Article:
Arms Code Section 3: Understanding firearms
3a) Firearm types
Military-style semi-automatics (MSSAs)
Types of actions
3b) Where and when you may use firearms
.22 Rimfire rifles
Military-style semi-automatics (MSSAs)
The Arms Act 1983 defines a firearm as anything from which any shot, bullet, missile or other projectile can
be discharged by force of explosive. (See the definition of ‘firearm’ at the beginning of this manual for a full
definition.) When you are choosing a firearm, remember that no single firearm, and no single type of ammunition, will suit all purposes.
The Arms Act 1983 also controls airguns.
An airgun is any air rifle, pistol or weapon that has a gas or compressed air firing mechanism. Under the Arms Act 1983, ‘airgun’ includes air rifles, air pistols, BB guns, soft air pellet guns and paintball guns.
Some more powerful airguns are defined in the Arms Act 1983 as ‘firearms’; check the Arms Act or with your Arms Officer.
Special message to parents
Some parents worry when their child expresses an interest in airguns. But owning an airgun and using it under your supervision can be a positive step in developing safe firearm routines. An air rifle is preferable to an air pistol. It is an ideal first gun which a young person can learn to handle responsibly and safely. The NZMSC offers a free firearm safety lecture. Contact your local Police Arms Officer for details.
For a beginner a .177 calibre air rifle is inexpensive and will provide plenty of cheap, safe practice. The Police have published a free pamphlet on this called Beginning with air guns. Other types of airgun are available, including ‘soft’ airguns that fire a plastic pellet at fairly low velocity. Soft airguns are usually made to look like real pistols or military firearms – they are not toys and like all airguns are controlled by the Arms Act. You should never use an airgun in situations where it might be mistaken for a real firearm.
Who may use airguns
Anyone 18 years of age or older can possess and use an airgun.
Anyone under 18 years of age may use an airgun if:
- They hold a New Zealand Firearms Licence* or they are under the ‘immediate supervision’ of a firearms licence holder or a person 18 years of age or older.
- Anyone under 16 years of age must always be under the ‘immediate supervision’ of a firearms licence holder or a person 18 years of age or older.
* Note: You must be 16 years of age or older to apply for a New Zealand Firearms Licence.
‘Immediate supervision’ means that the licensed or older person is within reach and in control of the person using the airgun. The person providing the supervision must be able to take control of the airgun. They cannot be in possession or control of another firearm or airgun. On a range or paintball field: the rules in place, fenced field and supervision of umpires, referees or Range Officer go toward immediate
Young airgun owners
If you are 16 or 17 you can see the Arms Officer at a Police station about getting a firearms licence. The Arms Officer will give you a free copy of the Arms Code for you to study. You will be asked to give the names of 2 people, one a close relative. The Police will ask these people if you are a suitable person to use and possess firearms.
You will also be asked to attend a firearms safety lecture run by the NZMSC. Next, you sit a written test and are issued a certificate when you pass. The results of your test will be passed on to the Arms Officer. If the Arms Officer considers you a fit and proper person you will be issued with a firearms licence.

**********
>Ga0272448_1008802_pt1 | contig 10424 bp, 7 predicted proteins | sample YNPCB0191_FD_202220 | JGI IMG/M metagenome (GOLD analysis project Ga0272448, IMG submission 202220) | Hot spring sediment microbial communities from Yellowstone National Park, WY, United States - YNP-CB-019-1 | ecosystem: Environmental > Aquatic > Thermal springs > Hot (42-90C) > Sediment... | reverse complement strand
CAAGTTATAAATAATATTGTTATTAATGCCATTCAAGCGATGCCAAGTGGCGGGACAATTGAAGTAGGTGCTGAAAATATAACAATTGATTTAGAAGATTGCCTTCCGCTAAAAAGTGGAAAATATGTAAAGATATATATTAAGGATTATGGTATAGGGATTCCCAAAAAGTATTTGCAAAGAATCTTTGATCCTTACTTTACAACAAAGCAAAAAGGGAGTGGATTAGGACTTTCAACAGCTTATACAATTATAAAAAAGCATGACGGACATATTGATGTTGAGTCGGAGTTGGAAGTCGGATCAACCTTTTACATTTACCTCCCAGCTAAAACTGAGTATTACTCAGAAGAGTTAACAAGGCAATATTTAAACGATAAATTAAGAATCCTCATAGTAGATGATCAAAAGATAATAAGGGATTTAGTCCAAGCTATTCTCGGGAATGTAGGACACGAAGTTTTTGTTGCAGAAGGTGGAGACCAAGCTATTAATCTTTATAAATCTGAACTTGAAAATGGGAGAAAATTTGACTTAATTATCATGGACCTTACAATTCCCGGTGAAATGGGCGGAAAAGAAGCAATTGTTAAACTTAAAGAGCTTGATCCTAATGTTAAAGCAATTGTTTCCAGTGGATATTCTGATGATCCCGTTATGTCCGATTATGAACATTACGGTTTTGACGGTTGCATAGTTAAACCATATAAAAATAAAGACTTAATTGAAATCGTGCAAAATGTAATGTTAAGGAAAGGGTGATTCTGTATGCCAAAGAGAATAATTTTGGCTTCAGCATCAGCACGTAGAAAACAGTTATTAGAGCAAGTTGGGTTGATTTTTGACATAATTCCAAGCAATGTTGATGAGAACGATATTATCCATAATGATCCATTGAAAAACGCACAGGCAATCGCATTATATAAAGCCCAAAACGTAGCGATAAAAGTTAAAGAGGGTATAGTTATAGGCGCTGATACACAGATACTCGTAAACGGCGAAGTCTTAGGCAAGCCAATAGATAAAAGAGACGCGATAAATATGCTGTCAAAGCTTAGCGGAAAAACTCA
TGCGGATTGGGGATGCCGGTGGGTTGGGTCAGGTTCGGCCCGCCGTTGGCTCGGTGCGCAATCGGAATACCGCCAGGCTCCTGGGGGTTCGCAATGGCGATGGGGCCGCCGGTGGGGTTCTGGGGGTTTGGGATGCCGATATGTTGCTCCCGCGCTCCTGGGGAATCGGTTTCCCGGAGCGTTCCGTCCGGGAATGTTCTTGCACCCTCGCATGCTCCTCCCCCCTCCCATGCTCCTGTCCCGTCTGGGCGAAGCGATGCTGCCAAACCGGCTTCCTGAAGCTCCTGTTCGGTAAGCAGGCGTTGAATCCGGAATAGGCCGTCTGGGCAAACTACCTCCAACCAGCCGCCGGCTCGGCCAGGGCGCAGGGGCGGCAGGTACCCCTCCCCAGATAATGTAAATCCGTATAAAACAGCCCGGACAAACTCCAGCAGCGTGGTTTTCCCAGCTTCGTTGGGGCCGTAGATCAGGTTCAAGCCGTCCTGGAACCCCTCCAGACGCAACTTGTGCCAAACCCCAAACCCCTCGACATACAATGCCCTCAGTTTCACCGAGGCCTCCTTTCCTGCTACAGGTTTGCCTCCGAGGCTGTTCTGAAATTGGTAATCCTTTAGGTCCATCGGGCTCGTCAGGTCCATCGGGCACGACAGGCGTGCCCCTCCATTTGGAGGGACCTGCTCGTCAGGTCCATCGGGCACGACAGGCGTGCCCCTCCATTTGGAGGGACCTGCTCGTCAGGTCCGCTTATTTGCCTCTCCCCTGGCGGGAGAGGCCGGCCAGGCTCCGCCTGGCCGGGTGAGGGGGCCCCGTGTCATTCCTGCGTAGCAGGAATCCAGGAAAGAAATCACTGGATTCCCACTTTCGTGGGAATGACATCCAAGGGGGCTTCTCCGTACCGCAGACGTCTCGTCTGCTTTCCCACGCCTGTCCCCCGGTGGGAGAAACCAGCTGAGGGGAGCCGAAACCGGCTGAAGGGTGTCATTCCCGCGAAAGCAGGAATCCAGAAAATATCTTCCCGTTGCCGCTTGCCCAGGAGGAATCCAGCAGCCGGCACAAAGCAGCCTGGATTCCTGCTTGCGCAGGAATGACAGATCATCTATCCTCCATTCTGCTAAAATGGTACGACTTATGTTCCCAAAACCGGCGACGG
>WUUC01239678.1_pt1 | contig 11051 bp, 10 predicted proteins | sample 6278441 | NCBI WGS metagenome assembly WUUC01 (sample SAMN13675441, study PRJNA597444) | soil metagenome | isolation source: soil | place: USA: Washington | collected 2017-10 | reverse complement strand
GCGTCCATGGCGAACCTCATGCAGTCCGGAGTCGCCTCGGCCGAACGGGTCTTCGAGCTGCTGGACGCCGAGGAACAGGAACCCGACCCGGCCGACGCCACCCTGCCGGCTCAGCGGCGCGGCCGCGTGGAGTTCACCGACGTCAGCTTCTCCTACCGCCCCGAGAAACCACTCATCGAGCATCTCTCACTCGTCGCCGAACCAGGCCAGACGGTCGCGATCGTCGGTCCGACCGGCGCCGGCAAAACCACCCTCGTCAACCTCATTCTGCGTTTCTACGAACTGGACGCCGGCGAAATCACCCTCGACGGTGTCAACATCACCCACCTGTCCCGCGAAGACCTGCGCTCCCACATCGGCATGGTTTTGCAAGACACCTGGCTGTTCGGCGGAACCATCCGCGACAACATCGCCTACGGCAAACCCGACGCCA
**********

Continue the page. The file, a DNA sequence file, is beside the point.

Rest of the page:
You can be arrested and fined and/or imprisoned:
- If you possess or carry an airgun without a lawful purpose.
- If you carelessly use an airgun.
- For firing an airgun in a way that may endanger, annoy or frighten anyone or harm property.
- For unlawfully pointing an airgun at someone.
- If you sell or supply an airgun to an unlicensed person under 18. This could happen if an adult buys an airgun as a gift for a child.
Fully automatic airguns
If you own fully automatic airguns you must by law have a firearms licence with a Restricted Weapons endorsement. Although the guns are air powered, their firing mechanism means they are restricted weapons. As well as the correct endorsement you will need to have secure storage facilities for your fully automatic airgun.
Safe storage of airguns
An airgun can cause serious injury if used incorrectly. When you are not using your airgun, it should be locked away in a safe place inaccessible to children.
A pistol is any firearm that is designed or adapted to be held and fired with one hand, and includes any firearm that is less than 762 mm in length.
If you wish to possess a pistol you are required by law to hold an endorsement on your firearms licence. You are required to either belong to a Pistol Club recognised by the Commissioner of Police (B endorsement), or, be a bona fide collector (C endorsement). Pistols can only be fired on an
approved Pistol Club range. You need to obtain a special permit, known as a ‘permit to procure’, from the Police so you can buy a pistol.
The Arms Officer will check the security of your firearms storage at home before you will be allowed to keep the pistol there. You will only be permitted to take the pistol from home to the Pistol Club range or to a gunsmith or dealer.
An antique firearm is any firearm which is held in the possession of any person, solely as an antique (but not as a copy or replica of an antique) and which is not designed for, and is not capable of firing rimfire or centrefire cartridge ammunition. (Section 2, Arms Act 1983)
Antique firearms should not be fired. This can be dangerous especially if it is in poor condition. An antique firearm is normally only suitable as a collector’s item, an heirloom, a display, or kept because of its special significance. Black powder shooters usually fire replicas of the original firearms. The replicas are working models made of suitable materials and can be fired safely with the correct ammunition. Loading and firing a black powder firearm is complex and requires a lot of care. These firearms can be as lethal as a modern firearm.